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April 23rd, 2010
09:30 AM ET

Arctic explorer arrives at North Pole on Earth Day

Editor’s note: Arctic explorer Eric Larsen is trying to make it to the North and South Poles and the summit of Mount Everest in 365 days as part of an effort to raise awareness about climate change. Larsen joined us on American Morning before he set out on his Save the Poles expedition. On Earth Day, he arrived at the North Pole, the second destination in his global expedition. Below is an excerpt from his online journal.

Antony Jinman, Eric Larsen and Darcy St-Laurent standing at the Geographic North Pole.

Antony Jinman, Eric Larsen and Darcy St-Laurent standing at the Geographic North Pole.

By Eric Larsen
From EricLarsenExplore.com

Achieving the North Pole on Earth Day is not only the realization of a dream but also a reinforcement of a basic philosophy. The quality of our lives is directly linked to the air we breathe and the water we drink. At the North Pole, lines of longitude begin, grow and extend until they reach everyone one the entire planet. In spite of its remoteness, this is the one place that connects us all.

Nearly four months ago, I was at the opposite end of the world, the South Pole (another of Earth's connecting points). Today, the North Pole. In another four months, the summit of Mt. Everest. Standing here now is the culmination of three and a half years of preparation and planning as well as the efforts of many people. While I may be personally involved in these adventures, the Save the Poles expedition is not about me. My importance in any of this stems only in my ability to share my experiences with others.

On this expedition, we often traveled within a narrow margin of safety. We had limited resources and had to conserve and meter food and fuel. There is no question that now, the 21st century, we need to use resources to ensure our health and survival. But which resources we use, how we use them (and in what quantities) and if they are renewable are cornerstone to preserving our planet for future generations. Ultimately, when we view ourselves part of a whole, we can begin to understand how our actions affect other people and the planet.

After all, we are all explorers in one fashion or another, but the job of explorers in the 21st century is not to conquer but to protect. Read more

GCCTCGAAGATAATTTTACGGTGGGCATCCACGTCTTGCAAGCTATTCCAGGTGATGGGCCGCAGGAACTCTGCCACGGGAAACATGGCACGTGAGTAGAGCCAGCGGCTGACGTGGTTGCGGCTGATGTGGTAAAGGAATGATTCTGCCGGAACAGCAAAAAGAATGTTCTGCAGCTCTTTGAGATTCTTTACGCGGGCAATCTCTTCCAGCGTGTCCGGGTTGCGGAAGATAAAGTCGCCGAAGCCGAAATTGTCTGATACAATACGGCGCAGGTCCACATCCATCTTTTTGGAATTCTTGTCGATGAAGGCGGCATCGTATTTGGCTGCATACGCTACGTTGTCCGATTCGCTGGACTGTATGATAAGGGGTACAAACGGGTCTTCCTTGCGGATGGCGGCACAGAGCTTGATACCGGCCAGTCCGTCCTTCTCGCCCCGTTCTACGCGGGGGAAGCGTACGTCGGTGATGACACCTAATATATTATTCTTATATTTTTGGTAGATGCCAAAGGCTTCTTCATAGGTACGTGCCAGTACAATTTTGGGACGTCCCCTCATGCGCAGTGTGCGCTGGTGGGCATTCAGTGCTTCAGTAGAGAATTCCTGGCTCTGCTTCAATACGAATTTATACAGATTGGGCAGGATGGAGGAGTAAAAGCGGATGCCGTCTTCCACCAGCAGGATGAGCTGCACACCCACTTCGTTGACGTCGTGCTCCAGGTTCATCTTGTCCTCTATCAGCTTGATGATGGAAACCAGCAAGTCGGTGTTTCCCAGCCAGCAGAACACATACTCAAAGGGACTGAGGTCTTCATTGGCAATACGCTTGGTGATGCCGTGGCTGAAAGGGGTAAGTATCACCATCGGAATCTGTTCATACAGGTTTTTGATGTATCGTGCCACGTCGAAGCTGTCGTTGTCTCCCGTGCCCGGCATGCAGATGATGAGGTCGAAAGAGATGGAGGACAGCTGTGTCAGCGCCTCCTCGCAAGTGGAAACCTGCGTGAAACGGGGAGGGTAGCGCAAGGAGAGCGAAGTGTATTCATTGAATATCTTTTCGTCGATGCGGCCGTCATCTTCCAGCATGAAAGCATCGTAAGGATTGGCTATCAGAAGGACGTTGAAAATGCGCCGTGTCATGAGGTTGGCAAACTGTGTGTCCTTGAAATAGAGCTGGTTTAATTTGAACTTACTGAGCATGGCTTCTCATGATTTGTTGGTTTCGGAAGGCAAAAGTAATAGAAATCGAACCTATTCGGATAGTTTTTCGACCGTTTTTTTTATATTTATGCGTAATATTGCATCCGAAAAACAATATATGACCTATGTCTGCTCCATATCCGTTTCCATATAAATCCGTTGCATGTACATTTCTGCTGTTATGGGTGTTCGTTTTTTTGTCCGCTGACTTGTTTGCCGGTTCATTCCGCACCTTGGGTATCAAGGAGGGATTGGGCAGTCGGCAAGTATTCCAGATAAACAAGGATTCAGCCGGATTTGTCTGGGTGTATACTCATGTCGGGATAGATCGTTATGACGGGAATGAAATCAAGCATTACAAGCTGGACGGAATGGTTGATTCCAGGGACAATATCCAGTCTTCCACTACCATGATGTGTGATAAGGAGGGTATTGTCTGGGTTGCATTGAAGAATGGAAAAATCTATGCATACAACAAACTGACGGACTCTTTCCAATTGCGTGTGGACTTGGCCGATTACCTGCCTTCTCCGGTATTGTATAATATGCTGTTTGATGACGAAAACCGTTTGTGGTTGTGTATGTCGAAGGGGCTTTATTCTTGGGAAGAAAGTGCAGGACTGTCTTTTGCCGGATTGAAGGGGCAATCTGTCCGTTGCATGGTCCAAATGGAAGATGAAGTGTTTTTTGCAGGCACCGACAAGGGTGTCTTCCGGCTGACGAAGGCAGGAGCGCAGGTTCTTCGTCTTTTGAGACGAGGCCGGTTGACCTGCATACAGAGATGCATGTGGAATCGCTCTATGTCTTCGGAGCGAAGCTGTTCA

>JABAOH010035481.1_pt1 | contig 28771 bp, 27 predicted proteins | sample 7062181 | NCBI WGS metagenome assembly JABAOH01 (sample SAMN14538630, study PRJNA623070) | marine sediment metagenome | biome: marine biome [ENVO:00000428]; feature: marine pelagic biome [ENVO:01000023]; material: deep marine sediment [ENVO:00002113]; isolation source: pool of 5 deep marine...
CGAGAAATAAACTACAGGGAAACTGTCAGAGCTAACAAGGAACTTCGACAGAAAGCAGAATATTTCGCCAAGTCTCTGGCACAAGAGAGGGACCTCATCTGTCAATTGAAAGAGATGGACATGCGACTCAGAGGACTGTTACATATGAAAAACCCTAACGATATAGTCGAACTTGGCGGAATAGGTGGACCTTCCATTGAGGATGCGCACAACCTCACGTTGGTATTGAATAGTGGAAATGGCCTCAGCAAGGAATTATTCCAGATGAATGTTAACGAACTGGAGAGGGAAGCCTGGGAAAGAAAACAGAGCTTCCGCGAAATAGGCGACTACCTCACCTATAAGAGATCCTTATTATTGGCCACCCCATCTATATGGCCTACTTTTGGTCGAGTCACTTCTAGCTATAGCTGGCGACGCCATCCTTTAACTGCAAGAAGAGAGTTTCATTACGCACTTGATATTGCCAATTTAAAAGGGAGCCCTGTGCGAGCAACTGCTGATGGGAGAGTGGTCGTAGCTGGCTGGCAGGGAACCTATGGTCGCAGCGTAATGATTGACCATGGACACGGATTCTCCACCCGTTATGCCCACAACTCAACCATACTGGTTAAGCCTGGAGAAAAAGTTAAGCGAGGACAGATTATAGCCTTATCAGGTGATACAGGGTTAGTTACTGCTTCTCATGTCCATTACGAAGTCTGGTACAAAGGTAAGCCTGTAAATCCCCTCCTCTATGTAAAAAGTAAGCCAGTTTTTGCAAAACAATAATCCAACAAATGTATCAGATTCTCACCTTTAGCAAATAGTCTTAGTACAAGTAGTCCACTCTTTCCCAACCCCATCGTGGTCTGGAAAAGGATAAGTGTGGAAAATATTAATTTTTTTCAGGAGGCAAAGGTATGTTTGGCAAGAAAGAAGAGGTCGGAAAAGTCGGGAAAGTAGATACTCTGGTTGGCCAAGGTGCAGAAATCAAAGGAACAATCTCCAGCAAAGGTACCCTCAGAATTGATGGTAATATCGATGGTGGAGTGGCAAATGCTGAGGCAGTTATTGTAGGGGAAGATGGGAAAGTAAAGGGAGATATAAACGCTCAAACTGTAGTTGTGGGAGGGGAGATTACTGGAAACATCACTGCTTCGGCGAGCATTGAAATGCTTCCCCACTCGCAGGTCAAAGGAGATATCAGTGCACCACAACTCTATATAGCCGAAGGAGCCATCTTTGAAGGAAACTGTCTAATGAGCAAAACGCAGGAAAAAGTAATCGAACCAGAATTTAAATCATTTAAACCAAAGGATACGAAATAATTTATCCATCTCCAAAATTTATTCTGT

Audio podcast: Larsen and his team describe their journey to the North Pole


Filed under: Environment • Eric Larsen
April 23rd, 2010
09:00 AM ET

Oil slick spreads from sunken rig

(CNN) – A 1-by-5-mile sheen of crude oil mix has spread across the Gulf of Mexico's surface around the area where an oil rig exploded and sank, according to the Coast Guard.

"This is a rainbow sheen with a dark center," Coast Guard Rear Adm. Mary Landry told reporters.

Officials do not know whether oil or fuel are leaking from the sunken Deepwater Horizon rig and the well below, but BP Vice President David Rainey said "it certainly has the potential to be a major spill."

A remotely operated vehicle is surveying the area and cleanup efforts are under way, Landry said. The sheen "probably is residual from the fire and the activity that was going on on this rig before it sank below the surface," she said. Read more


Filed under: Environment • Gulf Oil Spill • U.S.
April 23rd, 2010
08:30 AM ET

Love, Sex, Freedom and the Paradox of the Pill

A woman holds prescription contraceptives June 13, 2001 in Seattle, Washington in this FILE photo.

A woman holds prescription contraceptives June 13, 2001 in Seattle, Washington in this FILE photo.

By Nancy Gibbs, Time.com

There's no such thing as the Car or the Shoe or the Laundry Soap. But everyone knows the Pill, whose FDA approval 50 years ago rearranged the furniture of human relations in ways that we've argued about ever since.

Consider the contradictions: It was the first medicine ever designed to be taken regularly by people who were not sick. Its main inventor was a conservative Catholic who was looking for a treatment for infertility and instead found a guarantee of it. It was blamed for unleashing the sexual revolution among suddenly swinging singles, despite the fact that throughout the 1960s, women usually had to be married to get it.

Its supporters hoped it would strengthen marriage by easing the strain of unwanted children; its critics still charge that the Pill gave rise to promiscuity, adultery and the breakdown of the family. In 1999 the Economist named it the most important scientific advance of the 20th century, but Gloria Steinem, one of the era's most influential feminists, calls its impact "overrated."